Earlier this month, Exelon announced it had attracted a new investor in its Net Power venture: Oxy Low Carbon Ventures. The company is a subsidiary of Occidental Petroleum, which generated some $12.5 billion last year. It’s plan: to use the CO2 generated by the Net Power plant for enhanced oil recovery projects.

“We see a tremendous opportunity to utilize this technology, not only in the United States, but internationally,” says Mike Pacilio, executive vice president of Exelon and CEO of Exelon Generation, which oversees the company’s power plants. “We’re not shutting down these wells: We still have a need for oil in the country. So what this does, it allows CO2 to generate electricity and be used for enhanced oil recovery, which is environmentally much superior to what we currently do.”

The project will still rely on the build-out of infrastructure, from pipelines to carry CO2 to oil fields to proper places to store it. Environmental advocates also point out that there will need to be rigorous oversight to ensure the captured CO2 – whether simply used or harness for enhanced oil recovery – actually stays underground.

Nonetheless, Loo, of Princeton, says, “if this pilot study goes well, I can imagine this being deployed very quickly.”*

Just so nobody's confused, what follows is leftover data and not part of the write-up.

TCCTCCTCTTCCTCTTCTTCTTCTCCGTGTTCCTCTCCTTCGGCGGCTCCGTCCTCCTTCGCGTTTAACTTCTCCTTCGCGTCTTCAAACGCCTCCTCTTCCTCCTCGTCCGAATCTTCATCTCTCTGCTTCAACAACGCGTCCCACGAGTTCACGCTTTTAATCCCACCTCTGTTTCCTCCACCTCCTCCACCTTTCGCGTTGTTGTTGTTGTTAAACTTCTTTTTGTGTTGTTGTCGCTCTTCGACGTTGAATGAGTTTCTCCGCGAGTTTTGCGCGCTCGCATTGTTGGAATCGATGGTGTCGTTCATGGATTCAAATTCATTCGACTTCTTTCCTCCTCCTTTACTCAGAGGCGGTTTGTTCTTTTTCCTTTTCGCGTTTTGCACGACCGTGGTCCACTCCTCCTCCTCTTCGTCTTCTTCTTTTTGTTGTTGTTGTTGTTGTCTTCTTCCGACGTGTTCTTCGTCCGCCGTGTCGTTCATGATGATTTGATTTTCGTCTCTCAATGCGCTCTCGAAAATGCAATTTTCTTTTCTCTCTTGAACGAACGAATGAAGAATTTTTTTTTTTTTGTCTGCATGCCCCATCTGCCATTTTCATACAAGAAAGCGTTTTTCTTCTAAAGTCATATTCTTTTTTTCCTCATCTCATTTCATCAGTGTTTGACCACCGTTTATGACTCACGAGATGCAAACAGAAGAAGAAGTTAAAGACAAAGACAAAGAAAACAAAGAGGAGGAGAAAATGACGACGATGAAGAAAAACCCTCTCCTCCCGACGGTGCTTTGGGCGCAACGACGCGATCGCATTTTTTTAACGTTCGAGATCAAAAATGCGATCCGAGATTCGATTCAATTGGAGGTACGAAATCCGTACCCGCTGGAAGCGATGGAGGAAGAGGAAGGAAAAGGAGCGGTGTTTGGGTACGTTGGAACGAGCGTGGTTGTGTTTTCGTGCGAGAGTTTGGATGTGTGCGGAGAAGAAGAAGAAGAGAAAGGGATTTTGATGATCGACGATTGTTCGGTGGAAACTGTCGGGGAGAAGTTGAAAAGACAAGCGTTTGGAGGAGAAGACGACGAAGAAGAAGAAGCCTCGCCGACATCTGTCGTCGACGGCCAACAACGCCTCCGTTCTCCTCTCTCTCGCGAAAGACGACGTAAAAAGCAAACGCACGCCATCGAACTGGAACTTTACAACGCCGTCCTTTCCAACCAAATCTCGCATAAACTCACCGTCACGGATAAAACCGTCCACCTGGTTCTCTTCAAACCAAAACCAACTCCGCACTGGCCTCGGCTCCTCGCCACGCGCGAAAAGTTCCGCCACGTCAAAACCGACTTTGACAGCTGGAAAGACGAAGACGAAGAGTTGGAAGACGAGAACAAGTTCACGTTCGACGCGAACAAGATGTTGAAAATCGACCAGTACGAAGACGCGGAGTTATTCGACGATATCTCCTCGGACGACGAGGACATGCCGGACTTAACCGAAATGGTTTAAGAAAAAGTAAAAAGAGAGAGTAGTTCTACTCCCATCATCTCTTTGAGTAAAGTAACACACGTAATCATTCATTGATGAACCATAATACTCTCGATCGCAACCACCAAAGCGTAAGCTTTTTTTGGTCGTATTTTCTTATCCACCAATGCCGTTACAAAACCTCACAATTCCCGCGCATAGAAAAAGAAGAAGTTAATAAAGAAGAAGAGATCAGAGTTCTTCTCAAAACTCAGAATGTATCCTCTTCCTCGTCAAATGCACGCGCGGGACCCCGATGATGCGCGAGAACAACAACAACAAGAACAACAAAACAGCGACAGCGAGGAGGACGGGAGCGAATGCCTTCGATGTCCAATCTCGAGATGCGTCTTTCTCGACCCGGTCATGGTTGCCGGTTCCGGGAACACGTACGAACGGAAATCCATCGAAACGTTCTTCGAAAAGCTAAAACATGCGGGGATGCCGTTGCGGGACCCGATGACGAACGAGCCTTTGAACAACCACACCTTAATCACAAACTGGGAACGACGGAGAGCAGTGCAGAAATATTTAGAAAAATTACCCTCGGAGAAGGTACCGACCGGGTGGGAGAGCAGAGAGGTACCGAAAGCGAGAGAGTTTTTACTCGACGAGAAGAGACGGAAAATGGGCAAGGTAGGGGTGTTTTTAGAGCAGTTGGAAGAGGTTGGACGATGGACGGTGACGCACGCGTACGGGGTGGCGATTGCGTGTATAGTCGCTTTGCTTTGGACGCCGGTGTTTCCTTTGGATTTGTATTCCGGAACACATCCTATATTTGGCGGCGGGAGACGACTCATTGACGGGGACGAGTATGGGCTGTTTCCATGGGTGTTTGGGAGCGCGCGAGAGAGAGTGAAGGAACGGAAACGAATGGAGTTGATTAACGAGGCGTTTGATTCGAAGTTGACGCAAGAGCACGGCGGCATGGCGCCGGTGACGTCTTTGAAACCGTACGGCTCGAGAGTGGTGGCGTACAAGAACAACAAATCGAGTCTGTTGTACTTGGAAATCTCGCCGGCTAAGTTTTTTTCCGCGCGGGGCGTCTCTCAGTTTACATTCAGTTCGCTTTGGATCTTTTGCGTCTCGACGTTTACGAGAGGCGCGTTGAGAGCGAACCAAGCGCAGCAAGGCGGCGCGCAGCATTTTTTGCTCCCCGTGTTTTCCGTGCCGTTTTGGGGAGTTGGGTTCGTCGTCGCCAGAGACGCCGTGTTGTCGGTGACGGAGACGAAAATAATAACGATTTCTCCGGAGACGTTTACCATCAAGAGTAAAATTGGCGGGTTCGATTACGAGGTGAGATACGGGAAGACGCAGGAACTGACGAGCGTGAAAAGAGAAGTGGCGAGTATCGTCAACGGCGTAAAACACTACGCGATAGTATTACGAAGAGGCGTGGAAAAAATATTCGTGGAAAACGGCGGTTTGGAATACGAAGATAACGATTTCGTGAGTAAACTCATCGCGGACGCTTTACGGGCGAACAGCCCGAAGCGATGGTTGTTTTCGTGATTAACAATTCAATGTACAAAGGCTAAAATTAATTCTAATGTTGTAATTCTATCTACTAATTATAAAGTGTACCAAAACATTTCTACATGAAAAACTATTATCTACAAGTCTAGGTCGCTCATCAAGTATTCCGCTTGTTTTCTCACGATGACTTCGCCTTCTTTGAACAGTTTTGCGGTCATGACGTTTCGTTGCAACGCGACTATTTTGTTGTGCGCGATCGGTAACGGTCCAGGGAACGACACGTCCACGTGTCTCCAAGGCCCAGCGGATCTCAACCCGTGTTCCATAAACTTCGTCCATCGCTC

*U.S. News & World Report (Nov 13, 2018) – New Technology Promises Natural Gas With No Emissions

The original study was "peer" reviewed and then published all around the world....but then....a climate critic reviewed it and found an error...

Climate contrarian uncovers scientific error, upends major ocean warming study

https://www.sandiegouniontribune.com/news/environment/sd-me-climate...

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Those French Fuel Riots and the “Great Wall of Cuomo”

Posted by Thomas J Shepstone on December 3, 2018 at 10:33am 0 Comments

The French fuel riots demonstrate what can happen when ordinary people are denied the basic necessities of life by “let them eat cake” elitists with agendas.

The French Revolution is hardly a thing to be admired,…